First day of the Sitecore Symposium I am in awe. It was great to meet people I talk to virtually, catch up with current coworkers, old coworkers and meet new people. So here is Day 1 in pictures.

Is my head really that big? Seen at the baggage area of the airport.

Paragon developers meet Marilyn Monroe. Maybe she needs a Sitecore site?

If you close your eyes and go back to the 50s these guys were good. It was the 50s right?

I can’t take Darth Vader in a Jedi fight, but pretty sure I can beat him in a race.

This drink was called cloud 9. No alcohol, but it was good. Loved licking the sugar from the side.

Sitecore development would be super hard without Hedgehog software. I am taking one of the babies home with me.

Room with a view.

No white tiger sightings yet.

Good night. Going running in the morning and then learning lots of things during the day.

So That is What the Custom Data Property is for. #Sitecore #Hedgehog #TDS and Glass Mapper Model Generation.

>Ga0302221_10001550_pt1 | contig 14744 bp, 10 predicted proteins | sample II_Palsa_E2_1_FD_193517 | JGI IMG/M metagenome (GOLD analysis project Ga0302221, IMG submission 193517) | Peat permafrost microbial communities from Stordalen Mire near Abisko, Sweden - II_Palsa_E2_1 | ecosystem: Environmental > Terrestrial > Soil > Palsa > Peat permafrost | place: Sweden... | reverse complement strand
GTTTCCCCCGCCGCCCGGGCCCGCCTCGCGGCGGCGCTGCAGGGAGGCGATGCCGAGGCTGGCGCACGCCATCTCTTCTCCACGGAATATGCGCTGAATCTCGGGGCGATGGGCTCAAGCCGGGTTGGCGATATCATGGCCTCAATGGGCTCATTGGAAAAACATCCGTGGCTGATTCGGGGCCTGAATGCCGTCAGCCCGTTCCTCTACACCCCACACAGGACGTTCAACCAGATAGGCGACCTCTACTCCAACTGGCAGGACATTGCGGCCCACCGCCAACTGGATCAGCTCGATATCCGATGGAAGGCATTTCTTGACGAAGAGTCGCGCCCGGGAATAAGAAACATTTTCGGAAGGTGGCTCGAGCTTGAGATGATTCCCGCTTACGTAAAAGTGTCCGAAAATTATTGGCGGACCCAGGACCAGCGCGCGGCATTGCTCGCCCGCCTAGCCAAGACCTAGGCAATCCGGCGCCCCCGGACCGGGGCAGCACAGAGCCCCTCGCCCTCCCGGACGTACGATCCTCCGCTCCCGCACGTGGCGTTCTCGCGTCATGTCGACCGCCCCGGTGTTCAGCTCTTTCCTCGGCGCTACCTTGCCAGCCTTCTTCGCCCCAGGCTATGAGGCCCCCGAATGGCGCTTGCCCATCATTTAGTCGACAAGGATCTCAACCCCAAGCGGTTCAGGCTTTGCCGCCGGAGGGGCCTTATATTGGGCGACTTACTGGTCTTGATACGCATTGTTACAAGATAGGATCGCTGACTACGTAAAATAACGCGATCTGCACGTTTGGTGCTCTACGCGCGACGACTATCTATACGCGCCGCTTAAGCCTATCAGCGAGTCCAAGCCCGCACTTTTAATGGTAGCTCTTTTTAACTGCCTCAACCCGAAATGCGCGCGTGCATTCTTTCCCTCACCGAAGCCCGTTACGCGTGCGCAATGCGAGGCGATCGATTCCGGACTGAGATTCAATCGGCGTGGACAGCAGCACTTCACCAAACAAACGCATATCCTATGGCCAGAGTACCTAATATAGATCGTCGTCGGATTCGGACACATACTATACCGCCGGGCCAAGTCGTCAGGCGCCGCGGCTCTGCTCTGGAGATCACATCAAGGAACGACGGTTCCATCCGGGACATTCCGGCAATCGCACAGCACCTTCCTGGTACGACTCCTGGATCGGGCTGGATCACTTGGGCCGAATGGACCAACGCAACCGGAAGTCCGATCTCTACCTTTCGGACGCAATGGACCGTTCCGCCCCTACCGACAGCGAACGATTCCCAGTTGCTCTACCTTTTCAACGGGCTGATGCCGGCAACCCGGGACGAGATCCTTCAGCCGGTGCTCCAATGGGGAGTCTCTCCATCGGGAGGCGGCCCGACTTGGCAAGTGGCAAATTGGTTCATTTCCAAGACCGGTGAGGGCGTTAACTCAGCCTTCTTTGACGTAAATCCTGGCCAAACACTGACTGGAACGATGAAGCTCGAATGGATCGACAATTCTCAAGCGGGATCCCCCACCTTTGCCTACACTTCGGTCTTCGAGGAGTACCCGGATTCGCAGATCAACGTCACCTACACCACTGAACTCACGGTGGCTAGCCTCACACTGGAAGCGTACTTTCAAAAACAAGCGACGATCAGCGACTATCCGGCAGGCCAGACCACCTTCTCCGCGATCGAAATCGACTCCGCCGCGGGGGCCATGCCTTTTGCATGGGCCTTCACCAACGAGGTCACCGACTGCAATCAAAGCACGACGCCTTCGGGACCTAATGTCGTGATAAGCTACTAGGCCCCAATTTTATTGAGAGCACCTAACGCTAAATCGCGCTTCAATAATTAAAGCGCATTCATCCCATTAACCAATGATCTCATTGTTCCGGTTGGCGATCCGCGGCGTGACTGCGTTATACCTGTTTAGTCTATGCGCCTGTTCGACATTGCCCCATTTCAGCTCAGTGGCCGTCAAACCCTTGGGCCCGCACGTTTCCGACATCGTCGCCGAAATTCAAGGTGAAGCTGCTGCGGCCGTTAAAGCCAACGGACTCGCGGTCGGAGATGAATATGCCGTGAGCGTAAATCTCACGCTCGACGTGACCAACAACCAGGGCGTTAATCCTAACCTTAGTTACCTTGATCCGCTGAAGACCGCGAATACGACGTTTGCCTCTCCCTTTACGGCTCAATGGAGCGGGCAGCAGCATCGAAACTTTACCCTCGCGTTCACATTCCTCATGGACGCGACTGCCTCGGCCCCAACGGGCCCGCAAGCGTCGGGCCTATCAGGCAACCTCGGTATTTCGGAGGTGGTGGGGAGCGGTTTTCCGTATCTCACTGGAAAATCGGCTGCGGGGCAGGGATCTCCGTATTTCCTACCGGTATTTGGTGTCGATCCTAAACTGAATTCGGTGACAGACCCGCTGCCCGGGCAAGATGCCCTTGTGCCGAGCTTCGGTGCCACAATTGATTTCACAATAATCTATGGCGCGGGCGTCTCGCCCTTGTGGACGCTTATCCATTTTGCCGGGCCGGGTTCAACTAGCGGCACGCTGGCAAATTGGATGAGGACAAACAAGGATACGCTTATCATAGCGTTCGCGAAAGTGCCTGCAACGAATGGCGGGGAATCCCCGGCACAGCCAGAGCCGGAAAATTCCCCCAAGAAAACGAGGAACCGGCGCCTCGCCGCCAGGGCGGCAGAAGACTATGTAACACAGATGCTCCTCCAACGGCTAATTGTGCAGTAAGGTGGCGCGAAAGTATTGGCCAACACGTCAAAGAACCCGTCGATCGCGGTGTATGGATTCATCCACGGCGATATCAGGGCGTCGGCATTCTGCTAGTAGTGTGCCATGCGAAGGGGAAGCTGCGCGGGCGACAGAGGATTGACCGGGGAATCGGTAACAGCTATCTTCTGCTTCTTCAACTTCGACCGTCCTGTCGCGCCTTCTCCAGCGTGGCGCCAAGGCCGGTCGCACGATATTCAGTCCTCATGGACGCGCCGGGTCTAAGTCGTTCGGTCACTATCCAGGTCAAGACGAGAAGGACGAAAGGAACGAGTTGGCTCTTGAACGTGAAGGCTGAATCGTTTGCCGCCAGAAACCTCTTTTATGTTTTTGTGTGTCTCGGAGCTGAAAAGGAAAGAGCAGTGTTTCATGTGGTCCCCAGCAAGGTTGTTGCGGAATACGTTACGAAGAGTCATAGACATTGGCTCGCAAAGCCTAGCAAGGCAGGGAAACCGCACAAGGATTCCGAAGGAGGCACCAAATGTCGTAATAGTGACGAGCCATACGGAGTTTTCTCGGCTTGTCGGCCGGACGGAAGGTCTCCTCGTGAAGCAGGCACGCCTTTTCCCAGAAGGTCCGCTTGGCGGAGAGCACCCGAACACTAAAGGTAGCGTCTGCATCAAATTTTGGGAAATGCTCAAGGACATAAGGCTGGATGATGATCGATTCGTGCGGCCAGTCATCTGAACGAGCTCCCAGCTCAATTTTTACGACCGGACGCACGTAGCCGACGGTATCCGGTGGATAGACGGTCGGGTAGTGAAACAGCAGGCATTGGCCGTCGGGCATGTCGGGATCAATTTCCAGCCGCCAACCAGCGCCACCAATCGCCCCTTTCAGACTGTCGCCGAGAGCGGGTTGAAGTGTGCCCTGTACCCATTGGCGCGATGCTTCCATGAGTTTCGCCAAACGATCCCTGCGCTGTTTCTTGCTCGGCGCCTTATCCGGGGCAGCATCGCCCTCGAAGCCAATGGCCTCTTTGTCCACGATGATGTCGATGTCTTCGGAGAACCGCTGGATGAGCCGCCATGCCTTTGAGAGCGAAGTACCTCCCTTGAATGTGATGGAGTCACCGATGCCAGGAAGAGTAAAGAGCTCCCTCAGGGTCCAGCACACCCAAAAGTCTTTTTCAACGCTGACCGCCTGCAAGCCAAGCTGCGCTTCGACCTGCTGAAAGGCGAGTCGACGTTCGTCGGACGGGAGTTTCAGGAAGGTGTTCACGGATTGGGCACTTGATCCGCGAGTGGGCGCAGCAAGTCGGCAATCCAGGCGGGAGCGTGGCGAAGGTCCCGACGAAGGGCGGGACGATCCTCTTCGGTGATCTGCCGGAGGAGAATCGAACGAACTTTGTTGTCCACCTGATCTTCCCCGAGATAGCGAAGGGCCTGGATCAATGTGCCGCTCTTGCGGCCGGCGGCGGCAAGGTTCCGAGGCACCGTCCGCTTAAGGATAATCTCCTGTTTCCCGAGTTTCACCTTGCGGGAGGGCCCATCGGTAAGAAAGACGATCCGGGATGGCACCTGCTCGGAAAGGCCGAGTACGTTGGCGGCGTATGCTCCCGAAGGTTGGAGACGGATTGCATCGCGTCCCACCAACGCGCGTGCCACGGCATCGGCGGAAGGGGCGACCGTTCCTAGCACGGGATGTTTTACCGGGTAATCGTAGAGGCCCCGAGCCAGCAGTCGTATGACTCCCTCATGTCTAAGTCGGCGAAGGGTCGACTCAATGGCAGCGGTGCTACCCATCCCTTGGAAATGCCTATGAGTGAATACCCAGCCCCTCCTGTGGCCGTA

Glass and TDS makes our development life easier so we should try and use every feature we can. Right? One of my favorite features is generating a list of Glass models instead of GUIDS. A lot of you probably know this, but there is always times where someone does not. I wanted to document this so this can help others.

Select the field that is a Treelist or whatever multi list field.

In the properties under Code Generation you need to specify the type of list you want returned with model.

In my case:


Now Glass will auto generate and you will get the actual Glass Item Model instead a list of GUIDS.


public partial class
SectionLinks  : GlassBase, ISectionLinks



 /// The Section List field.


<para>Field Type: Treelist</para>          

<para>Field ID: e09af999-37fa-42a3-98b7-1ffb802413c2</para>

<para>Custom Data: type=IEnumerable<Feature.SectionLink.Models.sitecore.templates.Feature.SectionLink.SectionLink></para>